Supreme Court rules against Tarrant in water case
The Supreme Court ruled today in favor of Oklahoma and against a Texas water district wanting to purchase water from Oklahoma. The justices ruled that the Red River Compact "creates no cross-border rights in Texas."
Haslett: The last shutout in college football’s Red River Rivalry occurred in 2004, when the University of Oklahoma defeated the University of Texas 12-0. This morning, the U.S. Supreme Court dealt Texas a shutout loss in a different kind of Red River contest. The nation’s high court ruled unanimously in favor of Oklahoma in a dispute with Texas over the terms of the Red River Compact, which governs water use along the large Red River basin.
The plaintiff and the Texas party in the case was the Tarrant Regional Water District, which serves Fort Worth and an 11-county area in North Texas. The district hoped to access water from southeastern Oklahoma tributaries of the Red River. It argued that the Red River Compact gave it the right to do so. The Compact - a long-standing interstate agreement between Texas, Oklahoma, Arkansas and Louisiana – says that each state is entitled to as much as 25 percent of any water that exists in addition to a certain minimum standard of river flow.
Tarrant District general manager Jim Oliver said that Texas could only get about 17 percent of what’s described as “surplus water.” That’s because along a large stretch of the basin, the water’s mainly in Oklahoma. The Tarrant district isn’t the only Texas utility to notice the situation. The Upper Trinity Regional Water District, which serves Denton County, filed a friend of the court brief describing support for Tarrant in the case. Upper Trinity executive director Tom Taylor agrees with Tarrant’s assessment of that part of the river.
Taylor: Almost all of the watershed - that is, where the rain falls and then runs into the river - almost all of it's in Oklahoma. On the Texas side, it's kind of like a bluff. But the river itself is all in Oklahoma. So Oklahoma owns the south side of the river up to the vegetation line. You've got to cross into Oklahoma to even stick your toe in the water.
Haslett: And even in those areas where the Red River is more accessible, its salinity makes it less attractive than tributaries on the Oklahoma side with lower salt. The obstacle to Tarrant’s plan was an Oklahoma state law that basically prohibits out-of-state transfers of water. Legislators in Oklahoma saw a menacing dynamic: Thirsty Dallas-Fort Worth, right next to Southeast Oklahoma, a rural area without much money but plenty of water.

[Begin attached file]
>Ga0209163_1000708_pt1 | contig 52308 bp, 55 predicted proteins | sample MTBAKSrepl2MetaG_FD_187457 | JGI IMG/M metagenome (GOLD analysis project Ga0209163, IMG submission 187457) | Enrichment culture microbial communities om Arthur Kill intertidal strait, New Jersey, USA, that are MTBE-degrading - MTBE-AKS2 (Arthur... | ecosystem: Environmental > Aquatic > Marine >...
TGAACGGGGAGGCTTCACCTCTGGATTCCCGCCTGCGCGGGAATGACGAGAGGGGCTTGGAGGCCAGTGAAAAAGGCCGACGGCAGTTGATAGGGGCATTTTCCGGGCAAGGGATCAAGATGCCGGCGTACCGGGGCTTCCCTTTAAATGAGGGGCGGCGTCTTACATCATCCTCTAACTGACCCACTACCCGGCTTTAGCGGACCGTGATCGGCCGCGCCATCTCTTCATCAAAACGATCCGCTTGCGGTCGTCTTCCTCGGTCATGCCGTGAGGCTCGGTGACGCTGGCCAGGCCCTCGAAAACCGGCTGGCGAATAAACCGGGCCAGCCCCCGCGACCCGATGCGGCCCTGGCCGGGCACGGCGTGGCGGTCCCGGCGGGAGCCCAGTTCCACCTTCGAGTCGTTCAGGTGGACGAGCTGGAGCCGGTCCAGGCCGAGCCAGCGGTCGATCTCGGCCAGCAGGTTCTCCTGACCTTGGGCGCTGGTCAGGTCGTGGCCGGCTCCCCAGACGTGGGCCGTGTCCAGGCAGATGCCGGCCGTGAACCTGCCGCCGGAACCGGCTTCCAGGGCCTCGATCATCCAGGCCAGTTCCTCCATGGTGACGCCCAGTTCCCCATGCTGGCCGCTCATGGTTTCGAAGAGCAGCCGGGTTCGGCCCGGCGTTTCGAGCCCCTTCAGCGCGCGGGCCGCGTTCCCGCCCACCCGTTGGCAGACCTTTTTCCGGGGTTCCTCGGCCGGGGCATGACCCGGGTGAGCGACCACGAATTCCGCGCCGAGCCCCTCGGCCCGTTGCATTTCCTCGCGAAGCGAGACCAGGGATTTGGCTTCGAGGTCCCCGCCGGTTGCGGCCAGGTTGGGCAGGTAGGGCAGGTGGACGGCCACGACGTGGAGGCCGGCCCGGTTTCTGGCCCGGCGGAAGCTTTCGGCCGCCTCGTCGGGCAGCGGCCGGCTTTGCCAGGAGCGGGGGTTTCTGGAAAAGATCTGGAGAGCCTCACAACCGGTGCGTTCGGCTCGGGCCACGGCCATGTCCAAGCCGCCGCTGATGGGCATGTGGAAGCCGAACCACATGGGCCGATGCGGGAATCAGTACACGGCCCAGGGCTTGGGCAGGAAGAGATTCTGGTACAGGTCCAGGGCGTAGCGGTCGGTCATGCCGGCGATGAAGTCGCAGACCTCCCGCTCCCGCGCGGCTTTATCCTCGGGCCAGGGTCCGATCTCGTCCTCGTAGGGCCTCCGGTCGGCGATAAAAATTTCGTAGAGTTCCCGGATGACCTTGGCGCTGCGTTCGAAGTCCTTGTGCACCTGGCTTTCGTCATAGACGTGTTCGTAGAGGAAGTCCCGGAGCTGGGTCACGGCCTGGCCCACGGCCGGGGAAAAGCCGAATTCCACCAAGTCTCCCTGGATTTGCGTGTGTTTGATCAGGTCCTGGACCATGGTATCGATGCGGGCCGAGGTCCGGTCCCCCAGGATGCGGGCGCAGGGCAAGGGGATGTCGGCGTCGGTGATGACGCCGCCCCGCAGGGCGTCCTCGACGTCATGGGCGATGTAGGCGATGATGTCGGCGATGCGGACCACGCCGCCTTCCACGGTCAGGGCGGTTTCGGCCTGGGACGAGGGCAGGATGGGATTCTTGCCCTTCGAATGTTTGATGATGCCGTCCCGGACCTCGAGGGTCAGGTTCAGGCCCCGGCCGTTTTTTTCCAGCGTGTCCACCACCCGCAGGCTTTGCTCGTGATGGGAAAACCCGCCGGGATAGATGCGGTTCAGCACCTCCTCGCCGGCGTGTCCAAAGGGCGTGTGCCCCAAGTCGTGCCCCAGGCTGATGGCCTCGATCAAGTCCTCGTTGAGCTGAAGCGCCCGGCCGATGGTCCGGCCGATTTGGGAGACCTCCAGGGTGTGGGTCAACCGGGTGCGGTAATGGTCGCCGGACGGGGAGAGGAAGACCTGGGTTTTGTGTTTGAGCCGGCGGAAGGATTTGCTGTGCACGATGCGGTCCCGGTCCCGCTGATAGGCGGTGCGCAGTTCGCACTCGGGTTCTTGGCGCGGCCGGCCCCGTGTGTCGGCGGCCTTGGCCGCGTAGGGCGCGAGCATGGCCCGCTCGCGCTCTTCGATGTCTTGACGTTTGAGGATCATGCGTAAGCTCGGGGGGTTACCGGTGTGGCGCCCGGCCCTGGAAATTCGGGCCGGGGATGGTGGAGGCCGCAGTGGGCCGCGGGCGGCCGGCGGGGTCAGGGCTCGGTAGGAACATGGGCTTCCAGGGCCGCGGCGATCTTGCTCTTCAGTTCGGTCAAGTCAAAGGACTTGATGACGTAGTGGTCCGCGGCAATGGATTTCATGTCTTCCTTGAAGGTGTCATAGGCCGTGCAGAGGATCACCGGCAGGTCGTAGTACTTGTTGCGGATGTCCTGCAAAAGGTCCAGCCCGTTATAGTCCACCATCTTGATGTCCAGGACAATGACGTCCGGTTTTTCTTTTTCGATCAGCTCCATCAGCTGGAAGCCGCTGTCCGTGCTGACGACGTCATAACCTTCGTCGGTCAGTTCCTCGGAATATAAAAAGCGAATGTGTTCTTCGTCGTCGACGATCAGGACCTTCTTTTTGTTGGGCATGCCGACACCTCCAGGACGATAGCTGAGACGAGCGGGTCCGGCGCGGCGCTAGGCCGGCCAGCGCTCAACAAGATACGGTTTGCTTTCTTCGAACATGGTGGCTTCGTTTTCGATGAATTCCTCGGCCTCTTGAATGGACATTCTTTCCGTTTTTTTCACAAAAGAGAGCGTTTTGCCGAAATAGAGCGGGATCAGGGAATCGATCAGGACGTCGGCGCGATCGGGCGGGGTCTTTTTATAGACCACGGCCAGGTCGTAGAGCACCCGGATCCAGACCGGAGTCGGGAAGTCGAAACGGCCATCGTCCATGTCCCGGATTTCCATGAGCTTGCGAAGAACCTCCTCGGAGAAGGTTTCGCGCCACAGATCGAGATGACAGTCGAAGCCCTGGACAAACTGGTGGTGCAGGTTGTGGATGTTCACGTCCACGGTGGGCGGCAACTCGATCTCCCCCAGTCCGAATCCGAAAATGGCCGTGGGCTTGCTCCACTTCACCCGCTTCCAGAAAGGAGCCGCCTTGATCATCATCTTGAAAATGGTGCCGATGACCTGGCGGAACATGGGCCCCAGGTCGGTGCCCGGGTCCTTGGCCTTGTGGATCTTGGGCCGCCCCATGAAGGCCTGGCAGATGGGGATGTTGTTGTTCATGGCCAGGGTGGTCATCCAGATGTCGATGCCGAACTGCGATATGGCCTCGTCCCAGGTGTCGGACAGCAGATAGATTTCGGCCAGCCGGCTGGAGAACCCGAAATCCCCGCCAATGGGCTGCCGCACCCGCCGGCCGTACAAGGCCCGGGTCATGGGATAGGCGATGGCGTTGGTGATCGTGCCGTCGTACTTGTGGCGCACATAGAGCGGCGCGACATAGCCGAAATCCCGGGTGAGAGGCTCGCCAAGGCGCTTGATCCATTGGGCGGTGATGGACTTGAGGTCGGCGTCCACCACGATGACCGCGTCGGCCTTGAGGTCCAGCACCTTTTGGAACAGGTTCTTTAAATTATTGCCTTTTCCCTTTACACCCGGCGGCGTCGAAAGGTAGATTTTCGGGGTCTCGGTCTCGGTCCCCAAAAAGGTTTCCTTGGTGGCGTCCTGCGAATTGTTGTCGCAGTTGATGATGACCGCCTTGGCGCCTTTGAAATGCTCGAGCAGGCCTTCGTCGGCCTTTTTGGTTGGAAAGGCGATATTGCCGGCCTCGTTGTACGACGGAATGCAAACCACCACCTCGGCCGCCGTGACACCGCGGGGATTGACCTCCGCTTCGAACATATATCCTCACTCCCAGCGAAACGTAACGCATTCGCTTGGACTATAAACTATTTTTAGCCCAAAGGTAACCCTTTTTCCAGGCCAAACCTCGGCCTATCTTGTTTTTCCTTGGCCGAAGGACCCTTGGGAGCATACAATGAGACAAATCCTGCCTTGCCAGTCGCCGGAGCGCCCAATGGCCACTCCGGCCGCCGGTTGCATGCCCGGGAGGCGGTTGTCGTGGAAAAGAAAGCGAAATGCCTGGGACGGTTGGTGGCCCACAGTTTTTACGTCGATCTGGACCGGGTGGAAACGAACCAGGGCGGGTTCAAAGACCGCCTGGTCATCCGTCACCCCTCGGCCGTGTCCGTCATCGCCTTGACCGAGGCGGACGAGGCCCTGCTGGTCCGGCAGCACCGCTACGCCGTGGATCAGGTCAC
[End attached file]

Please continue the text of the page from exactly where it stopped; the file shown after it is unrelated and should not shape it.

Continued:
Many in Texas say the Oklahoma ban violates the U.S. Constitution’s interstate commerce clause as well as the Red River Compact. But when the Tenth Circuit Court of Appeals disagreed in 2011, Tarrant took its case to the Supreme Court. The result was today’s unanimous verdict, delivered by justice Sonia Sotomayor, who said the court based its opinion in part on the principle that, in general, states don’t give up their sovereignty without explicitly saying so. The Red River Compact makes no mention of appropriations across state lines. Sotomayor wrote that comparable water agreements between other states specifically mention any cross-border transfers allowed to occur. The Red River Compact is silent on that topic and instead only describes what states may do within their jurisdictions, the court said. Neither the Tarrant water district nor the Oklahoma Water Resources Board would provide an interview for this story, but they both issued statements following the decision.
The Oklahoma Water Resources Board pointed out that Arkansas and Louisiana sided with Oklahoma, as did seven mostly arid western states, where interstate compacts governing shared river basins are common. The Tarrant Regional Water District mentioned that population in its service area is expected to double over the next fifty years and that new sources for water will be needed. Tarrant had hoped, as did Upper Trinity and other Texas water districts, that DFW’s water need and Southeast Oklahoma’s economic need would be a good match.
Taylor: It's kind of a low economic condition corner of the state and the water is one of their best resources. And the proposal was at that time that the revenue from that water would go to benefit those people in that part of the state. So we would get some needed water and they would get some needed revenue, was the idea.
Haslett: But that option is now off the table. To satisfy future water needs, Texas will have to look to itself. For KETR news, I’m Mark Haslett.
Here's a PDF of the ruling.